Depart today for the U.S. at 2:35 PM. The trip was a great success.
Depart today for the U.S. at 2:35 PM. The trip was a great success.
Today the group started our morning with breakfast at the Almonds and Corals resort. The group all had a variety of choices for breakfast, all if which were delicous. After breakfast, the entire group got ready and drove just north to a spot where snorkeling is best. Just into the water you could already begin to see large clusters of coral. All around the coral were various types of tropical fish, gleaming with vibrant colors and different stripes and markings. Everyone seemed to really enjoy swimming around and observing this truly unique and complex ecosystem. Some of us had an up and close experience with the coral, as Brandon and I held a piece of fire coral. We had no idea, but the nematocyst within the living coral stung us on our hands, which lasted shortly but was extremely uncomfortable. After observing the coral reefs for a few hours, everyone piled back into the van and headed back to the hotel for lunch.
Lunch was served to us at the hotel, which was one of the best meals we’ve had so far on the trip. Everyone had a choice of sandwhich, a salad bar, and a delicous desert after the meal. After lunch, the group split up to do a few different things. Tommy and I hung back and relaxed after an exhausting day of snorkeling. Some of the others went into Puerto Viejo de Limon, to shop and look around the town a bit. Dr. Allen observed something quite interesting. At the famous surf spot Salsa Brava, he observed the sewage draining directly into the bay with people swimming just a few hundred yards away from it. The others described the town as a beachy, off the radar town with Afro-Caribbean influences all around it. Chris and Kyle napped for a bit then headed out to beach to enjoy possibly their last chance to swim and enjoy the Caribbean sun. They swam a bit and threw a frisbee around the beach when Dr. Allen and Brandon met them on the beach.
Dr. Allen and Brandon rented some body boards and headed out to catch some waves. The waves were fun, fast, but relatively small, as they enjoyed themselves out on the water. While Brandon was out in the water, he felt a sand dollar on his feet. He pulled it out of the water and set it on the board, looking at the brown outer shell with four holes on top for breathing. The entire bottom was like a red velvet carpet with fibers, which moved as the sand dollar breathed. They talked about how interesting and amazing it was to find and hold something so unique and alive. After finishing up on the beach, everyone freshened up and headed down to the hotel restaurant for dinner. Everyone seemed to have a great time today as most of us had never had a chance to snorkel. Our time is short here, but all of us are thouroughly enjoying the rest of our time here.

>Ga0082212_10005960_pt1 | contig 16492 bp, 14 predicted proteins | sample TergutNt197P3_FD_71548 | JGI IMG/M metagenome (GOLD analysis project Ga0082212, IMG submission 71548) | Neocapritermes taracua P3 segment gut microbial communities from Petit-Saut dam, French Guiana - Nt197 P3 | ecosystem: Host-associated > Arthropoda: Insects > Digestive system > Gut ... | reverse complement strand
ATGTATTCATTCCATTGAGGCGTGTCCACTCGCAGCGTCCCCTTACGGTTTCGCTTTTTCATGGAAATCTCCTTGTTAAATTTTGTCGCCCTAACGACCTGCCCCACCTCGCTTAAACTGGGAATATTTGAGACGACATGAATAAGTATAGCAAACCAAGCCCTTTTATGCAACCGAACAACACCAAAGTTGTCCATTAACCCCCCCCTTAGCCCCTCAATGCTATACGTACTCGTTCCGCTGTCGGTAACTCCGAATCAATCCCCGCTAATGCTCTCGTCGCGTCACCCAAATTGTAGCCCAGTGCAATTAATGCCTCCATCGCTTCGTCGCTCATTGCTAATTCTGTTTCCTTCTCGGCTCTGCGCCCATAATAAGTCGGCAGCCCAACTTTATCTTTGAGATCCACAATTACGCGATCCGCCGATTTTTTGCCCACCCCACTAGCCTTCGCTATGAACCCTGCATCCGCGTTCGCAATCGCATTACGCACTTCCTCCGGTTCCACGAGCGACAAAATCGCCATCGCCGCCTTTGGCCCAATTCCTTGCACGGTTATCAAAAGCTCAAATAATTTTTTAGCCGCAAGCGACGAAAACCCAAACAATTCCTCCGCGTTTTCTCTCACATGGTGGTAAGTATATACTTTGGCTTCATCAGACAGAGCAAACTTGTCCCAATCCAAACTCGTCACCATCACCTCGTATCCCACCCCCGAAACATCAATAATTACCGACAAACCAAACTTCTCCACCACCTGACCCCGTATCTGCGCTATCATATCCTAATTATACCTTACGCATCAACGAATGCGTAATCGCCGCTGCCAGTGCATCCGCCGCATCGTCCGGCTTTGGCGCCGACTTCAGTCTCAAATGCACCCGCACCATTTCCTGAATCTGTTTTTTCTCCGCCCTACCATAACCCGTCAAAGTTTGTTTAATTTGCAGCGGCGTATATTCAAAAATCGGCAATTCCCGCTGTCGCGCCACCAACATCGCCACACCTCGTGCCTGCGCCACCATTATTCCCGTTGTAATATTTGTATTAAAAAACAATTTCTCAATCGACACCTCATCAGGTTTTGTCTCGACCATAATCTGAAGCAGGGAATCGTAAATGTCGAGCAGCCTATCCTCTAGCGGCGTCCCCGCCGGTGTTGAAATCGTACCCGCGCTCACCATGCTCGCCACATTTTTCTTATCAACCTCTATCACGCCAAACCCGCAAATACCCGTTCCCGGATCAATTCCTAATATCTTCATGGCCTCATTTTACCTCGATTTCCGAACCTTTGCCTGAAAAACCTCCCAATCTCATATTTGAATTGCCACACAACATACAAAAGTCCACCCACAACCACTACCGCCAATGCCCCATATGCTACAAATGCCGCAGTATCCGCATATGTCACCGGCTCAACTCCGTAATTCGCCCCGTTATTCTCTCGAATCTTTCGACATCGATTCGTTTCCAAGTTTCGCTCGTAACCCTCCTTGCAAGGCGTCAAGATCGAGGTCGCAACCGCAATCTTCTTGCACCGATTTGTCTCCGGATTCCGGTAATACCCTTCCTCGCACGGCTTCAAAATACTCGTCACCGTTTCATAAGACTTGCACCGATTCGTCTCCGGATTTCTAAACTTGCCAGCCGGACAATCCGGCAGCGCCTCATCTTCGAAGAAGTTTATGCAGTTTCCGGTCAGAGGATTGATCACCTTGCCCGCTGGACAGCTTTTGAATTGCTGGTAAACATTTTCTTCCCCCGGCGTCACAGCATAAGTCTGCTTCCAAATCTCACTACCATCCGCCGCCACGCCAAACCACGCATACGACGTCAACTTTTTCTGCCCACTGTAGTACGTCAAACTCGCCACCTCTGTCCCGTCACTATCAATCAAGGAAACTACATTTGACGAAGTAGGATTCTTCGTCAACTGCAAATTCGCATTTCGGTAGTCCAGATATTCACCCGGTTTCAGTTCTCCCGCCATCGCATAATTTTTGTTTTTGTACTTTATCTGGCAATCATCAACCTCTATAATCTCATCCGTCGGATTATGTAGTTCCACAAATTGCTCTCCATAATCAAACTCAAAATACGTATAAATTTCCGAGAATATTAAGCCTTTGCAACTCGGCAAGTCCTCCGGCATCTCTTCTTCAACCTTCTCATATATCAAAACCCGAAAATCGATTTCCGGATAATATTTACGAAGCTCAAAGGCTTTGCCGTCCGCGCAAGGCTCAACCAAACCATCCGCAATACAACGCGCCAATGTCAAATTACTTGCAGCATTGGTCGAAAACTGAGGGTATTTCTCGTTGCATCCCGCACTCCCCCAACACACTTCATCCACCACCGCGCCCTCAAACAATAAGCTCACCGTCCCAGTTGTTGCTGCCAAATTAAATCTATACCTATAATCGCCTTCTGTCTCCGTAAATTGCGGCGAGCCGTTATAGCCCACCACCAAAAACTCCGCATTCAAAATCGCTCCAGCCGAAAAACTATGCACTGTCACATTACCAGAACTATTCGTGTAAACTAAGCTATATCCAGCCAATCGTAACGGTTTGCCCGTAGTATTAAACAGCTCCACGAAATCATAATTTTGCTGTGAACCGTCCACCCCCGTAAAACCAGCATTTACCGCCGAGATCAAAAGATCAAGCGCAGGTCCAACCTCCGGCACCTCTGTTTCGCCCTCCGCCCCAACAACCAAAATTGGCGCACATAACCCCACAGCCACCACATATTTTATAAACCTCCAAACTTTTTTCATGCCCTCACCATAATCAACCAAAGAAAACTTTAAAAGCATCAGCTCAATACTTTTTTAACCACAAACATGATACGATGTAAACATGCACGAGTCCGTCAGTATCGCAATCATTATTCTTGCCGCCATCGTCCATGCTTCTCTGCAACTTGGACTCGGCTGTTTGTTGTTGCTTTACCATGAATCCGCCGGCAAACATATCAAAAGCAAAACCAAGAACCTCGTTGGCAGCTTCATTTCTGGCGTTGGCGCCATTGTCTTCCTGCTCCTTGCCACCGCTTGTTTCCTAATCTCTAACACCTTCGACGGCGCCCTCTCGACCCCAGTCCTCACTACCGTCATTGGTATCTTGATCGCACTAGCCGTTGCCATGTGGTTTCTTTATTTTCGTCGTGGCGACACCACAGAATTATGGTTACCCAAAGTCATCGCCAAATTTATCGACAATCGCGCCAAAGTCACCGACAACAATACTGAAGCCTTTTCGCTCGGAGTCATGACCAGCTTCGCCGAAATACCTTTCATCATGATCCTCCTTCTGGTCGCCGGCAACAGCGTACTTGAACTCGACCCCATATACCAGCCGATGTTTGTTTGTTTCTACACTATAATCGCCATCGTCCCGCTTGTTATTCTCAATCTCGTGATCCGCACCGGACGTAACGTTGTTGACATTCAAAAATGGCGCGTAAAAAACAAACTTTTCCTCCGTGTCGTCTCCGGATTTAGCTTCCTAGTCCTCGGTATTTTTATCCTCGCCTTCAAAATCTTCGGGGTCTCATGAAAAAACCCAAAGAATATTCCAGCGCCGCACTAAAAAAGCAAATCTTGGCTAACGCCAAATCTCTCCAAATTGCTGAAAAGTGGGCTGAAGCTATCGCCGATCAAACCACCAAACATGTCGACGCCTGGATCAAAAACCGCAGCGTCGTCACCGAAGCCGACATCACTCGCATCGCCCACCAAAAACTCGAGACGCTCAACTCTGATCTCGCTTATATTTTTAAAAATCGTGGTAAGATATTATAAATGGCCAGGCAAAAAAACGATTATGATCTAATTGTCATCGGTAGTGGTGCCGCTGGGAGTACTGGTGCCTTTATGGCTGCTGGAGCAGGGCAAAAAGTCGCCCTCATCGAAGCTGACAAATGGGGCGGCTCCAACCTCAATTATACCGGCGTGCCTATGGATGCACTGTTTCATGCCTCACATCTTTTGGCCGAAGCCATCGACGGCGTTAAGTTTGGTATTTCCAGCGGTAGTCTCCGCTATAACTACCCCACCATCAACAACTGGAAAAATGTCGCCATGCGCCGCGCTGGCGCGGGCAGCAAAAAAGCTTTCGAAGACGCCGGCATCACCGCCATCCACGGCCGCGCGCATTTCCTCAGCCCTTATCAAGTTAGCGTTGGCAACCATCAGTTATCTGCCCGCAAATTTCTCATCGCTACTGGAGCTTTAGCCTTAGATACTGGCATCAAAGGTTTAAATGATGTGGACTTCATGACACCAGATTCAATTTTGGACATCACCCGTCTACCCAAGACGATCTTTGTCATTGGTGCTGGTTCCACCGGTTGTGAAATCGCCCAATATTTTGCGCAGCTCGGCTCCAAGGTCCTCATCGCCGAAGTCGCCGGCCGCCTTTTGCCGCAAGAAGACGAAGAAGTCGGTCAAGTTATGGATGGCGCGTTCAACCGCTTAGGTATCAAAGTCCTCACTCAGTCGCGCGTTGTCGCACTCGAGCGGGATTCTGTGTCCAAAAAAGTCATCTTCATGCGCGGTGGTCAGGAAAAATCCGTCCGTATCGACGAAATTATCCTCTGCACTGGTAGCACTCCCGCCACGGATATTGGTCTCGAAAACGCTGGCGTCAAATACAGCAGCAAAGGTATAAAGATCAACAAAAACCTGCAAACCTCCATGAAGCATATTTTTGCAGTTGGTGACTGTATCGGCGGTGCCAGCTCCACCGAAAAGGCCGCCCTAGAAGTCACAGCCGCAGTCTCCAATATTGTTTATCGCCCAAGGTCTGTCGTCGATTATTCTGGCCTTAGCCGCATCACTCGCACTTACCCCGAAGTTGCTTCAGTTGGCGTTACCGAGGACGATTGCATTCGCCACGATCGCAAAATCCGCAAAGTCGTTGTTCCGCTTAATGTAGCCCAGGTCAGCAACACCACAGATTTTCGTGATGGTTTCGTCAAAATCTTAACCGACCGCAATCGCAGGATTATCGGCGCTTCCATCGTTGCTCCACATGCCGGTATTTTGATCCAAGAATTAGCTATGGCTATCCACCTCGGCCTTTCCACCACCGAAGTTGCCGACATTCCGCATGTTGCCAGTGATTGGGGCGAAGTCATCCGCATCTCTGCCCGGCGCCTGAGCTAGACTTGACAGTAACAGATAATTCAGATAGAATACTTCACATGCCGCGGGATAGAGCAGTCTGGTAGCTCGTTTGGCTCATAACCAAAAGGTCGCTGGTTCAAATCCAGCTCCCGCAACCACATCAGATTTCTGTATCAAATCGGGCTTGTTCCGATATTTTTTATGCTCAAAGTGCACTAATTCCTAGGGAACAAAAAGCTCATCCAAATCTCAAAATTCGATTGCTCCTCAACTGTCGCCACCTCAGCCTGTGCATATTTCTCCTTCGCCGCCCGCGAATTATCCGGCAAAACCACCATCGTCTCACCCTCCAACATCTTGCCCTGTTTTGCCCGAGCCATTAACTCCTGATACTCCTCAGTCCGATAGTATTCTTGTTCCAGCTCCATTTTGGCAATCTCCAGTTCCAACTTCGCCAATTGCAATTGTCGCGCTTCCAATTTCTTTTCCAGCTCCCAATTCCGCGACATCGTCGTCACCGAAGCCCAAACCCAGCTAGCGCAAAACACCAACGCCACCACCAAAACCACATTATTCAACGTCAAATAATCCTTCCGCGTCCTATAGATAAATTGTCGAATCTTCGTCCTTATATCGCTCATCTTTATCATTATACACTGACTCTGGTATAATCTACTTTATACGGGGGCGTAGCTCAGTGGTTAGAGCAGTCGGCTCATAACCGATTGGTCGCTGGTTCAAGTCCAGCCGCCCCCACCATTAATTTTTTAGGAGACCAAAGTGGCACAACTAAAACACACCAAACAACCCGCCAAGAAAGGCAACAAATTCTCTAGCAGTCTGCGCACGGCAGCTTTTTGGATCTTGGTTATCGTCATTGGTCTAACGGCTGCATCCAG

June 5th This morning we all awoke to clear skies at La Quinta Inn. We had a wonderful breakfast before visiting the nearby organic pineapple plantation for a tour. While riding in a covered wagon, Michael, our tour guide, explained to us how pineapples are grown and harvested.
The Finca Corsicana farm consists of over 3,000 acres and each acre contains roughly 22,000 pineapples. In order to keep this huge operation running, there are approximately 325 employees working 8 hours a day. The company has wonderful benefits for the workers including a clinic, a restaurant, a grocery store, and educational programs. Planters typically make about $60 per day which is much better than the normal $18 – $20 per week that pineapple workers usually make in neighboring Nicaragua. While watching the planting process, we saw that this company uses plastic tarp to prevent weeds in the crop so that they do not have to use herbicides. They also do not use pesticides and use only natural fertilizers. Natural induction is a process whereby the pineapple forms on its own due to weather condtions. However, since this is a commercial process and the pineapples need to be formed all at the same time, ethylene is sprayed on the crop to mimick the natural induction process. Micheal picked a fresh pineapple from the field and allowed us to try it. I have to say that this was the sweetest pineapple I have ever tasted and most definately the freshest. Later we learned how they take shoots from one generation of pineapple to plant for another crop. They also cut the tops of the first generation crop and allow the shoot below to produce for the second year. After viewing the harvesting process and the packing process, we enjoyed some products from the Collin Street bakery. The pineapples produced at this organic farm can be purchased at Whole Foods and other supermarkets in America.